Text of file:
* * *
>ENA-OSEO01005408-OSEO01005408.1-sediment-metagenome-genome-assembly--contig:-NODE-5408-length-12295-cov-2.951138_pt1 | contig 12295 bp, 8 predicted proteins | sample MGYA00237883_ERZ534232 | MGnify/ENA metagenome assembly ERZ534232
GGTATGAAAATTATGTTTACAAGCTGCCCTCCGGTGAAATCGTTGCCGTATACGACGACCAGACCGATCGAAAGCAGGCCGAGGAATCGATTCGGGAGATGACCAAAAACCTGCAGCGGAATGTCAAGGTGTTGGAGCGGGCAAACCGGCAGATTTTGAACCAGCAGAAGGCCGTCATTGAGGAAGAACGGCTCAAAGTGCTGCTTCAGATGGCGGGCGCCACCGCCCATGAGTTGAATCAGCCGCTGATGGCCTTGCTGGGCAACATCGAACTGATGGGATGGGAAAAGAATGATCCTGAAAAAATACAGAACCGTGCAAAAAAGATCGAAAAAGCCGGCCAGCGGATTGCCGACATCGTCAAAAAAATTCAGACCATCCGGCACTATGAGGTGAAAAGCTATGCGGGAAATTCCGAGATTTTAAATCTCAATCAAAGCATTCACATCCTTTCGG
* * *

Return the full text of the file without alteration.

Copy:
>ENA-OSEO01005408-OSEO01005408.1-sediment-metagenome-genome-assembly--contig:-NODE-5408-length-12295-cov-2.951138_pt1 | contig 12295 bp, 8 predicted proteins | sample MGYA00237883_ERZ534232 | MGnify/ENA metagenome assembly ERZ534232
GGTATGAAAATTATGTTTACAAGCTGCCCTCCGGTGAAATCGTTGCCGTATACGACGACCAGACCGATCGAAAGCAGGCCGAGGAATCGATTCGGGAGATGACCAAAAACCTGCAGCGGAATGTCAAGGTGTTGGAGCGGGCAAACCGGCAGATTTTGAACCAGCAGAAGGCCGTCATTGAGGAAGAACGGCTCAAAGTGCTGCTTCAGATGGCGGGCGCCACCGCCCATGAGTTGAATCAGCCGCTGATGGCCTTGCTGGGCAACATCGAACTGATGGGATGGGAAAAGAATGATCCTGAAAAAATACAGAACCGTGCAAAAAAGATCGAAAAAGCCGGCCAGCGGATTGCCGACATCGTCAAAAAAATTCAGACCATCCGGCACTATGAGGTGAAAAGCTATGCGGGAAATTCCGAGATTTTAAATCTCAATCAAAGCATTCACATCCTTTCGG